Wednesday, January 21, 2015

Write More, Write Better: The Writing Resolution to End All Writing Resolutions!

My birthday is on New Year’s Eve, and oh boy, there’s a lot of pressure there, double the pressure I might say, to examine a whole year’s worth of accomplishments and shortcomings and look onward with either the rosy glasses of optimism or the very, very dark glasses of pessimism, depending on how many champagne toasts have been had.

Seriously, it’s the worst day ever for a birthday, but this post isn’t about my recently turning a year older, but about growing wiser, at least when it comes to writing resolutions.

I used to resolve to publish things in the coming year: a book, a higher number of short stories than I published the previous year, an essay in The Times (okay, I’ve never actually said that one, out loud).

I published in some nifty journals and magazines in 2014, and also came this close to getting my first novel published. I have considered changing my middle name to “Runner-up.” But I can’t control my competition, and there are a lot of talented writers out there, my friends! Plus, publishing decisions are based on many others things besides the quality of the work. Fun Fact: I once sat in on a judges’ panel (to hear how they determined which applications should receive grants) where a judge exclaimed, “I just really liked this writer's short story because I thought the talking bear was funny!”

I think it’s time to say, finally, in 2015, that I will leave publishing out of my resolutions. I can only resolve to do what is in my control, and that is, very simply, to write more, and write better. The more I write, the better I get. The better I get, the more the publications tend to happen.

All in all, 2014 was a good year. Seven pieces published (three stories, two essays and a humor piece) and a new novel finished! I have ambitious writing goals for 2015 as well, though sadly, they don’t include a talking bear.

Sunday, December 21, 2014

Selfie Finishing a Novel


Why don’t more writers take selfies? Ah, because this is what we look like. You’ll only see writer-selfies at awards ceremonies. If I set my computer to take automatic pictures of me while I’m working, you would see a whole bunch of photos of me frowning at the screen. Sometimes, my brow might have a bit more furrow to it, but otherwise, identical pictures.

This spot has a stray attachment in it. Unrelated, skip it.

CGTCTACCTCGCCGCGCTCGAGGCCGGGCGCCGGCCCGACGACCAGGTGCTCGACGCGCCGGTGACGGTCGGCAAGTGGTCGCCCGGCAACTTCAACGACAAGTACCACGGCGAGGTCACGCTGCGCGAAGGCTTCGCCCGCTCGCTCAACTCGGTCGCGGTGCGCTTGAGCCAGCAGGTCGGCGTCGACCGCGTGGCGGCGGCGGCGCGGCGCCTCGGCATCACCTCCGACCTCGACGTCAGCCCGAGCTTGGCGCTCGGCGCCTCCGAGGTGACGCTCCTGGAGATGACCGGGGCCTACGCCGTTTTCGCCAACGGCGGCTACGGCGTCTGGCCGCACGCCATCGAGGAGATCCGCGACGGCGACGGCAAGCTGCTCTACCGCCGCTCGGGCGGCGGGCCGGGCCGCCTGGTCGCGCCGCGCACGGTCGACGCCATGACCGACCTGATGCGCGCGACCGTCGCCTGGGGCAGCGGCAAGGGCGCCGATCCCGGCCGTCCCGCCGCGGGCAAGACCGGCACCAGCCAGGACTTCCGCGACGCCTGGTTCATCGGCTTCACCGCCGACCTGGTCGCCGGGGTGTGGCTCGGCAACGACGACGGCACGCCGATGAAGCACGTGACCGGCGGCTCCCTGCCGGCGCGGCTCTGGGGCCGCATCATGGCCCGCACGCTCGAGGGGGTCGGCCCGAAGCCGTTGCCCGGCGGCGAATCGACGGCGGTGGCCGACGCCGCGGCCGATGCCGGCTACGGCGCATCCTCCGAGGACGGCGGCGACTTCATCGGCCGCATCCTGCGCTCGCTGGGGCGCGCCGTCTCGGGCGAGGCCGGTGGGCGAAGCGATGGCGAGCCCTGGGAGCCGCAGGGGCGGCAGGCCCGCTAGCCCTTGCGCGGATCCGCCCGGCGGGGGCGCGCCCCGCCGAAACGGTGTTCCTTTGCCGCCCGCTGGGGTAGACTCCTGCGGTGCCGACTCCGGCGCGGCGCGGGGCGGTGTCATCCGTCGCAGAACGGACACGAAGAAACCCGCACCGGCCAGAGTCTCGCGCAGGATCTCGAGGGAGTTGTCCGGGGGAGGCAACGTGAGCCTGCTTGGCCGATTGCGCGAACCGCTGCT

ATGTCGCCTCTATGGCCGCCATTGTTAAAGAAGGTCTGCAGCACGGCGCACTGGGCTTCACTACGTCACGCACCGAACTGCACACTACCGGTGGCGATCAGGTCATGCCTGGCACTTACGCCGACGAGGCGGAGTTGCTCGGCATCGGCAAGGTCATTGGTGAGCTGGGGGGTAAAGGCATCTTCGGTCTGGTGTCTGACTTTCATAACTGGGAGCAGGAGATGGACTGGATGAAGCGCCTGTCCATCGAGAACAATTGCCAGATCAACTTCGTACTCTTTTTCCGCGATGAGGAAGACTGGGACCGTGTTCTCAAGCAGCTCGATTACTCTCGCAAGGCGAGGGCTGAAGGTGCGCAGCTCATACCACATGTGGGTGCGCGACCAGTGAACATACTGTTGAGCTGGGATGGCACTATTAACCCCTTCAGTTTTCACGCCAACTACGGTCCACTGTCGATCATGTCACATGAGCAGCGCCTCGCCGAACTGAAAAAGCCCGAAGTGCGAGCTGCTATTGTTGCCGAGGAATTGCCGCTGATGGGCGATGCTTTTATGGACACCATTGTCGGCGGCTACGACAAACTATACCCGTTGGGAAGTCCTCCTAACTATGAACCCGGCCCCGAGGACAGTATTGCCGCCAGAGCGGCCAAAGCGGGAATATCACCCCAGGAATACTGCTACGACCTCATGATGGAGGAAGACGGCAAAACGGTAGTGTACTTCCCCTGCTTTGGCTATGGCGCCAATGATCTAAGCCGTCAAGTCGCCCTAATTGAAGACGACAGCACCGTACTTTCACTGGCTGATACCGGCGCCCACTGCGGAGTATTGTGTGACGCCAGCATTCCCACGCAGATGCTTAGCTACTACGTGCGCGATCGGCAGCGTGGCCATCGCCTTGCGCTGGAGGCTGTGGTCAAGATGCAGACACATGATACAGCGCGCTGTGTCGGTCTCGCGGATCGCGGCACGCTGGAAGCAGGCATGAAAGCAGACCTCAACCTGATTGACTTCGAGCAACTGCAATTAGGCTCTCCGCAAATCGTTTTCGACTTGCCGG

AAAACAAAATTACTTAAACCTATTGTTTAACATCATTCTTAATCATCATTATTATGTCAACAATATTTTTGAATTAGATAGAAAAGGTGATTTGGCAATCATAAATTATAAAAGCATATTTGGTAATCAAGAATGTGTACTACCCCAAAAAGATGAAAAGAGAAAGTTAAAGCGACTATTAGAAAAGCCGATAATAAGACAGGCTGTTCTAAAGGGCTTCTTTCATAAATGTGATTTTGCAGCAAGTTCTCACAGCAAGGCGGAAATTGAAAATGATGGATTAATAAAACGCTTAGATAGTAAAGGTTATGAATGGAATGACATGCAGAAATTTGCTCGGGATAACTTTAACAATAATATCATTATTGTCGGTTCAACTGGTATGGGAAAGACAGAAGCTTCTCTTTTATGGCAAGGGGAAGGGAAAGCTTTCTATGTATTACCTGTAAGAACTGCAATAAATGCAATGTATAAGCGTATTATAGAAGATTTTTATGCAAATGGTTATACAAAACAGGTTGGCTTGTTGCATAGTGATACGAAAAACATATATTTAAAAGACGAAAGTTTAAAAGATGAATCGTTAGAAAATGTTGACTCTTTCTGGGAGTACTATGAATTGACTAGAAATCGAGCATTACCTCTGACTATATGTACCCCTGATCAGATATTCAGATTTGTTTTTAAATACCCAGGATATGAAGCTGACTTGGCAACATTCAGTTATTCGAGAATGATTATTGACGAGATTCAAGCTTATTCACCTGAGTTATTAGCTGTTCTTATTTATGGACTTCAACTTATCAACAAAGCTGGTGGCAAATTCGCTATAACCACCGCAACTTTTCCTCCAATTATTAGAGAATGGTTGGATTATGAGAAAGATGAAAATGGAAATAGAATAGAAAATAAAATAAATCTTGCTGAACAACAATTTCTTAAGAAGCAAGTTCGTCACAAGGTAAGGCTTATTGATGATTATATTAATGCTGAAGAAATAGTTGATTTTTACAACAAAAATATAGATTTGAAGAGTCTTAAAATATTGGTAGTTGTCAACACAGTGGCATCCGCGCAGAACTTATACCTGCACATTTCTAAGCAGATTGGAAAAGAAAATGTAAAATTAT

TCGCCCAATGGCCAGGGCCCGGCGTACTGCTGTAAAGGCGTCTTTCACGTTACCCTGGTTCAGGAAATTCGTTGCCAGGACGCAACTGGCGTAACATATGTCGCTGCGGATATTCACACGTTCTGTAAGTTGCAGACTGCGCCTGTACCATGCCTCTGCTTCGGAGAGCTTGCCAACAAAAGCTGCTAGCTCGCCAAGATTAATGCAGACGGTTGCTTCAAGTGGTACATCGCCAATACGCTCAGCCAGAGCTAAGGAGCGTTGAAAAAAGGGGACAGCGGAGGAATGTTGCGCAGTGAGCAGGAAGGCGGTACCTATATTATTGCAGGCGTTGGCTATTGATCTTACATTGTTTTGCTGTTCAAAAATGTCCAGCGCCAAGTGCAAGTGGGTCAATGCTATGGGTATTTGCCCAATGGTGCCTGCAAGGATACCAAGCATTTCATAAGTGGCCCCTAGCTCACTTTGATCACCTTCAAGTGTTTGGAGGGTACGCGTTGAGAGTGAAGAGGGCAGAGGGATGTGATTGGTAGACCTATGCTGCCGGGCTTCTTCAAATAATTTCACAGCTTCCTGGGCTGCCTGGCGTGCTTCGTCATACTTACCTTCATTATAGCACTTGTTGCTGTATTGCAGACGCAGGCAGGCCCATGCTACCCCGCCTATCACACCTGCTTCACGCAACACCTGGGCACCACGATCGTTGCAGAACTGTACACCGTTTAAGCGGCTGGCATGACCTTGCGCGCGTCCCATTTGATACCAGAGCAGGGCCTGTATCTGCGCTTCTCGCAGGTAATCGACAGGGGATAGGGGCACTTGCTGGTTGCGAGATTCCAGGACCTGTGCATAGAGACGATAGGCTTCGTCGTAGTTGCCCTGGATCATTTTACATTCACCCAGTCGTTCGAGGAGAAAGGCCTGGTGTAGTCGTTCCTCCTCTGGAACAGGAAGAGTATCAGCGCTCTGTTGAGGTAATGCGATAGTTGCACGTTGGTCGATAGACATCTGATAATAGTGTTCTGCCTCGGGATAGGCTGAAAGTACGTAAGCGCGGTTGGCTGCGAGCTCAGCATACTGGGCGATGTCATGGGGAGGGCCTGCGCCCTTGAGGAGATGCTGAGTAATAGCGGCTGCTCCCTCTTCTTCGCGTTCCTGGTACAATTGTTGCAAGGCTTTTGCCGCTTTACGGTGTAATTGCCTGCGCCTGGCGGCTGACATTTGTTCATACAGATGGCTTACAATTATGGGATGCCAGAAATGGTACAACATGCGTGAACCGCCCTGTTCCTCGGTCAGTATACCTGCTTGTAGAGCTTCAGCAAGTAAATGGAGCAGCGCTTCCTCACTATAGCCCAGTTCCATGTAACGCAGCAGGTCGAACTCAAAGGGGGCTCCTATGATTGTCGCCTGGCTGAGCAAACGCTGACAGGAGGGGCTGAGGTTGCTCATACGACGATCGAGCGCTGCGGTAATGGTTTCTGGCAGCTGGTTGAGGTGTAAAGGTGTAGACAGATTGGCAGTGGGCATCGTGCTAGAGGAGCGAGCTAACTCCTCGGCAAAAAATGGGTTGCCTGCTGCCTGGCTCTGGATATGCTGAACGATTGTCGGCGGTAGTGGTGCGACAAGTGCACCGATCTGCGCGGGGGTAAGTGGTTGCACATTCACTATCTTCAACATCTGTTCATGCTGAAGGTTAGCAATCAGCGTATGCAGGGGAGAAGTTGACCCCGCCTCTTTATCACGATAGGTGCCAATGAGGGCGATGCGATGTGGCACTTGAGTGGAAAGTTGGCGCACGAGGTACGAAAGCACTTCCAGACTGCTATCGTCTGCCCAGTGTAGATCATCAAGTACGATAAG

However, because of all those hours of frowning, I’m going to finish my novel…SOON! I figure I'm down to less than 50 pages. I’ve got an outline, so I know what’s coming, and I’m zeroing in on that ending like Santa on the last brick of peanut brittle at the last house in the world.

I’ve hit that point where everything looks very bad for the protagonist, many things have been tossed at her, and it seems as though there’s no way out. I’m writing the fallout from all those crises and heading toward that sweet denouement.

And this is what it looks like to be completely absorbed at the end of a major writing project. Footie pajamas in the middle of the day, unwashed hair, coffee gone cold, writing in a closet. To me, this is an Inspirational Selfie. I’m giddy at finishing a draft of a novel that was just an idea a little over a year ago. Heck, I’m giddy that I get to wear this to work! Perhaps to you, however, this selfie belongs in the Treasury of Cautionary Tales for Children. (Hey kids, don’t be writers, get your MBA instead, and you’ll always have clean hair and real clothes.)

But whatever you think of this photo, I wish you the most comfortable finish to your own projects.
Footie pajamas rule!
 

Wednesday, December 10, 2014

Surviving the Holidays Through Writing

It’s not that I dread the holidays, not completely. I’m fresh off a weekend of merry-making with the hubs and progeny. Cutting down ye olde tree, decorating while Brenda Lee rocks out in the background, baking gingerbread, for Cripes’ sake! Clearly, I am not a person who poo-poos Christmas.